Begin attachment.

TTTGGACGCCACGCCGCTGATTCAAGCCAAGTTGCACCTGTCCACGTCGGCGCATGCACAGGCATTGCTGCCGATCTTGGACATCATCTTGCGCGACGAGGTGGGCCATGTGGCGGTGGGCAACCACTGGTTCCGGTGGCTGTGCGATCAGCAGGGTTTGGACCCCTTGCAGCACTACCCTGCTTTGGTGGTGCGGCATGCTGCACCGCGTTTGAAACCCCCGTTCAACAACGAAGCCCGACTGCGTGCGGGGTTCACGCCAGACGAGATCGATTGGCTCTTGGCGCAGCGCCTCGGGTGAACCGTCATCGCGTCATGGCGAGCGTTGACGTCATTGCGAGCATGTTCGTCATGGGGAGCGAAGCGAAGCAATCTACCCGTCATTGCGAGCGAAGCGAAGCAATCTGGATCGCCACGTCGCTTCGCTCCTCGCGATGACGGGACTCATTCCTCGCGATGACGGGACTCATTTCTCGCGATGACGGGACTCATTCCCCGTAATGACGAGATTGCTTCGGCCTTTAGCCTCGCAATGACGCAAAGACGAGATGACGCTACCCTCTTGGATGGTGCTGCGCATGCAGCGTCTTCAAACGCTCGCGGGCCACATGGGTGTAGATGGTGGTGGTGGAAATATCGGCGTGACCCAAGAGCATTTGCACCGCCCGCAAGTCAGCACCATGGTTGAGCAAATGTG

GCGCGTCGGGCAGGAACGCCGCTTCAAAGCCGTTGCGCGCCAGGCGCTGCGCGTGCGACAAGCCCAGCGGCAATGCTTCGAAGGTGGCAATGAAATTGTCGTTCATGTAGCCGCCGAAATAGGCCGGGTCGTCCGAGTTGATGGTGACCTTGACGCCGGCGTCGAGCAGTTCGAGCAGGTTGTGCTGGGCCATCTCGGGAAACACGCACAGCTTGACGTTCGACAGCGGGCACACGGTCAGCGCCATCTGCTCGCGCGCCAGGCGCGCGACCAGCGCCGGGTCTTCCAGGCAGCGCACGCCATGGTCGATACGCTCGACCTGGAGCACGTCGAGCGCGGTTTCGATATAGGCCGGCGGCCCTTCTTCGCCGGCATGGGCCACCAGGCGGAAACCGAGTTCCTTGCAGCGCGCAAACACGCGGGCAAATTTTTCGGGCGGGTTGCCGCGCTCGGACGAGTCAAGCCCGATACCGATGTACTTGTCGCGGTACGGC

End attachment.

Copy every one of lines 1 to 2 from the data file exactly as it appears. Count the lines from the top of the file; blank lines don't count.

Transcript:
TTTGGACGCCACGCCGCTGATTCAAGCCAAGTTGCACCTGTCCACGTCGGCGCATGCACAGGCATTGCTGCCGATCTTGGACATCATCTTGCGCGACGAGGTGGGCCATGTGGCGGTGGGCAACCACTGGTTCCGGTGGCTGTGCGATCAGCAGGGTTTGGACCCCTTGCAGCACTACCCTGCTTTGGTGGTGCGGCATGCTGCACCGCGTTTGAAACCCCCGTTCAACAACGAAGCCCGACTGCGTGCGGGGTTCACGCCAGACGAGATCGATTGGCTCTTGGCGCAGCGCCTCGGGTGAACCGTCATCGCGTCATGGCGAGCGTTGACGTCATTGCGAGCATGTTCGTCATGGGGAGCGAAGCGAAGCAATCTACCCGTCATTGCGAGCGAAGCGAAGCAATCTGGATCGCCACGTCGCTTCGCTCCTCGCGATGACGGGACTCATTCCTCGCGATGACGGGACTCATTTCTCGCGATGACGGGACTCATTCCCCGTAATGACGAGATTGCTTCGGCCTTTAGCCTCGCAATGACGCAAAGACGAGATGACGCTACCCTCTTGGATGGTGCTGCGCATGCAGCGTCTTCAAACGCTCGCGGGCCACATGGGTGTAGATGGTGGTGGTGGAAATATCGGCGTGACCCAAGAGCATTTGCACCGCCCGCAAGTCAGCACCATGGTTGAGCAAATGTG

GCGCGTCGGGCAGGAACGCCGCTTCAAAGCCGTTGCGCGCCAGGCGCTGCGCGTGCGACAAGCCCAGCGGCAATGCTTCGAAGGTGGCAATGAAATTGTCGTTCATGTAGCCGCCGAAATAGGCCGGGTCGTCCGAGTTGATGGTGACCTTGACGCCGGCGTCGAGCAGTTCGAGCAGGTTGTGCTGGGCCATCTCGGGAAACACGCACAGCTTGACGTTCGACAGCGGGCACACGGTCAGCGCCATCTGCTCGCGCGCCAGGCGCGCGACCAGCGCCGGGTCTTCCAGGCAGCGCACGCCATGGTCGATACGCTCGACCTGGAGCACGTCGAGCGCGGTTTCGATATAGGCCGGCGGCCCTTCTTCGCCGGCATGGGCCACCAGGCGGAAACCGAGTTCCTTGCAGCGCGCAAACACGCGGGCAAATTTTTCGGGCGGGTTGCCGCGCTCGGACGAGTCAAGCCCGATACCGATGTACTTGTCGCGGTACGGC